Wednesday January 23, 2019

Brain’s memory area might be associated with anxiety and depression

Addiction, for example, could be linked to deficits of approach motivation. Anxiety and depression on the other hand could be linked to avoidance behaviours

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Sleep spindles can help in memory retention. Pixabay
Brain's memory can be affected by Depression and Anxiety. Pixabay

An area of the brain, commonly linked with memory and dementia, could also yield important clues about a range of mental health illnesses including addiction, anxiety and depression, a study has found.

The area, known as hippocampus, is a seahorse-shaped structure located deep inside the brain. As part of the limbic system, it plays an important role in memory processing and spatial cognition, including how mammals learn to understand and navigate their environment. Hippocampus have been long known for its role in memory and dementia, especially in relation to Alzheimer’s disease. In Alzheimer’s patients for instance, this region is one of the first areas of the brain to suffer damage.

Victimization in early school days leads to anxiety. Pixabay
Anxiety can cause avoidance behaviour. Pixabay

The study, published in the journal Current Biology, revealed that because hippocampus plays a role in basic motivational behaviour, it may also offer important insights into a range of mental health illnesses. Addiction, for example, could be linked to deficits of approach motivation. Anxiety and depression on the other hand could be linked to avoidance behaviours, all of which could manifest itself in this part of the brain, Ito said.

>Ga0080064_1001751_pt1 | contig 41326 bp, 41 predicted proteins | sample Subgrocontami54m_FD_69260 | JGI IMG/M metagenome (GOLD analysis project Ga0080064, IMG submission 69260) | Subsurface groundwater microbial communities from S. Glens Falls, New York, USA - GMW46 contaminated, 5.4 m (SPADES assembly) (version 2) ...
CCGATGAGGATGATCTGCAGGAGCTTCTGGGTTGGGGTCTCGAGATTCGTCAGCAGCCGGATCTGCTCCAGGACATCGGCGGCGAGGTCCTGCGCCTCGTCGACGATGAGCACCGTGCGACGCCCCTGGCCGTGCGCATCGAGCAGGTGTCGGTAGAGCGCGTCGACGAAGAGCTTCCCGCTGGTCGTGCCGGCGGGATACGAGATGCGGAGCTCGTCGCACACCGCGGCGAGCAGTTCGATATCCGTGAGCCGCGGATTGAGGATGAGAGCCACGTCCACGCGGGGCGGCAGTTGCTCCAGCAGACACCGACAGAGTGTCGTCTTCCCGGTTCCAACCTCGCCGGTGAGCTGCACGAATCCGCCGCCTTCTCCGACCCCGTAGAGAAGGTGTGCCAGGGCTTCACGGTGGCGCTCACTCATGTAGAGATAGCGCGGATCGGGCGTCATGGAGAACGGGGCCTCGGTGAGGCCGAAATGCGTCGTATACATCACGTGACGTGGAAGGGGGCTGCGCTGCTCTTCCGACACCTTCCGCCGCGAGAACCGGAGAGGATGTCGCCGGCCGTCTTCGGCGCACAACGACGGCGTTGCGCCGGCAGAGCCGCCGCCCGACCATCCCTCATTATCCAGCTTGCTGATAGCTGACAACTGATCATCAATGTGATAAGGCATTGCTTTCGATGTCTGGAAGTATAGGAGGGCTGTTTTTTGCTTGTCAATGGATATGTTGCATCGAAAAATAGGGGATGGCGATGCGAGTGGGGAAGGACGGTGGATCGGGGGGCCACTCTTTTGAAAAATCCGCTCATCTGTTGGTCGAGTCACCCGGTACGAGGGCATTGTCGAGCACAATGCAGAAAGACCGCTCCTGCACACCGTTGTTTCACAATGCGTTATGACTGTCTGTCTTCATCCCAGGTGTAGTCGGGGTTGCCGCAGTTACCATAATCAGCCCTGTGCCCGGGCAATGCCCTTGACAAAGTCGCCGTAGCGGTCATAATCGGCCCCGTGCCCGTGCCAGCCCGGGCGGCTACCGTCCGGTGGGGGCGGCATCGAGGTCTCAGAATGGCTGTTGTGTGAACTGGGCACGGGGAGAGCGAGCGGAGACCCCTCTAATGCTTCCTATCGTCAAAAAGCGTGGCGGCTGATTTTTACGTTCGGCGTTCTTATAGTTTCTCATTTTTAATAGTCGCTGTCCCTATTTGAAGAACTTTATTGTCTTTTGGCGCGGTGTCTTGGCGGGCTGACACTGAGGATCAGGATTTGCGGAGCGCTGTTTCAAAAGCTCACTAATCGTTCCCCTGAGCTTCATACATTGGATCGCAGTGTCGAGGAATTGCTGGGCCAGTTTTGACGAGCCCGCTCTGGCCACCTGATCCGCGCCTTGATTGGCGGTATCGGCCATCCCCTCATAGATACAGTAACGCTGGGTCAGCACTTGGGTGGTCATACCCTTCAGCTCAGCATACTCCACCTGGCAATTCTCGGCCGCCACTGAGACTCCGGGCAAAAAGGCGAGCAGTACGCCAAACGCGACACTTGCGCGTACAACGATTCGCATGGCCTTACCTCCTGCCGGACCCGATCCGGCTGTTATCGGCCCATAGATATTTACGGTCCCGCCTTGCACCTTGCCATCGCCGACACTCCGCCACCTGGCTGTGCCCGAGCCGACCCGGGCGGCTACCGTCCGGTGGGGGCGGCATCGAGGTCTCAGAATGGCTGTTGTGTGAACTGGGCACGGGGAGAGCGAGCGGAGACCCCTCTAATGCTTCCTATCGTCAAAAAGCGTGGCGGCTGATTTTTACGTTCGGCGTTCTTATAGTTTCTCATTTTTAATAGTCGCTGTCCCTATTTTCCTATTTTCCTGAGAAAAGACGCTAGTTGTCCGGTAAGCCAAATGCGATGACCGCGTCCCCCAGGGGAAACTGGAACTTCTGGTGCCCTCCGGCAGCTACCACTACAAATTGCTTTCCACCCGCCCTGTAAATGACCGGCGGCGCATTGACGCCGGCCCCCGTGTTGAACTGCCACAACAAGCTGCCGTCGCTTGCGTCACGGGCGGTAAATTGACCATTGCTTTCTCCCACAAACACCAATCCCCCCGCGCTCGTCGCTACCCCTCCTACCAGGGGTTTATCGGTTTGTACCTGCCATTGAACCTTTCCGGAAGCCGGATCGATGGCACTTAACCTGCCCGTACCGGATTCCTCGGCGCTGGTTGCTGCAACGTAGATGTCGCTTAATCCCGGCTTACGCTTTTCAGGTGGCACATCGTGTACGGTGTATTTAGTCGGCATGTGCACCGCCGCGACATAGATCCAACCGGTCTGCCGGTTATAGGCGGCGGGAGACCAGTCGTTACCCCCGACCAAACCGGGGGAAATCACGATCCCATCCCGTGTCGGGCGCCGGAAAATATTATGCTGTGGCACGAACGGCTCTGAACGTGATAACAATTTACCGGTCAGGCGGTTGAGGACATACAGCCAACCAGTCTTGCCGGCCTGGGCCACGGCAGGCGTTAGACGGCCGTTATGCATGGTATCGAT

Also Read: Women with larger waistline are at higher risk of anxiety

“Some patients have lesions to certain areas of this part of the brain, so hopefully we can assess them to see what particular aspects of approach avoidance behaviour may or may not be impacted,” the researchers said. IANS

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Distress May Spike up Risk of Dementia

For the study, the team included 6,807 Danish participants aged 60 years on average

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Extreme distress increases risk for dementia: Study. Pixabay

Men and women who are distressed in midlife could be at higher risk of developing dementia in their old age, suggests a new study.

The study showed that vital exhaustion, which can be perceived as an indicator of psychological distress, is a risk factor for future risk of dementia.

Psychological distress is potentially linked to the risk of dementia through neurological and cardiovascular mechanisms.

The findings, led by researchers from the University of Copenhagen in Denmark, revealed that for each additional symptom of vital exhaustion, the risk of dementia rose by two per cent.

While participants reporting five to nine symptoms had a 25 per cent higher risk of dementia than those with no symptoms, those reporting 10 to 17 symptoms had a 40 per cent higher risk of dementia compared with not having symptoms.

However, the researchers are yet not aware of "exactly how anticholinergics might cause dementia", the researchers said.
Representational Image- dementia, Pixabay

Importantly, physiological stress response, including cardiovascular changes and excessive production of cortisol over a prolonged period, may also contribute to linking psychological distress with an increased risk of dementia, revealed the study published in the Journal of Alzheimer’s Disease.

“Stress can have severe and harmful consequences not just for our brain health, but our health in general. Cardiovascular risk factors are well-known modifiable risk factors for dementia, and in some countries, a stagnation or even a decreasing incidence of dementia has been observed,” said Sabrina Islamoska, postdoctoral student from the varsity.

Also Read- CBSE to Issue Module to Deter Students From Cheating

For the study, the team included 6,807 Danish participants aged 60 years on average.

Psychological distress is an important risk factor that should receive more focus when considering prevention initiatives in relation to later dementia, the team said. (IANS)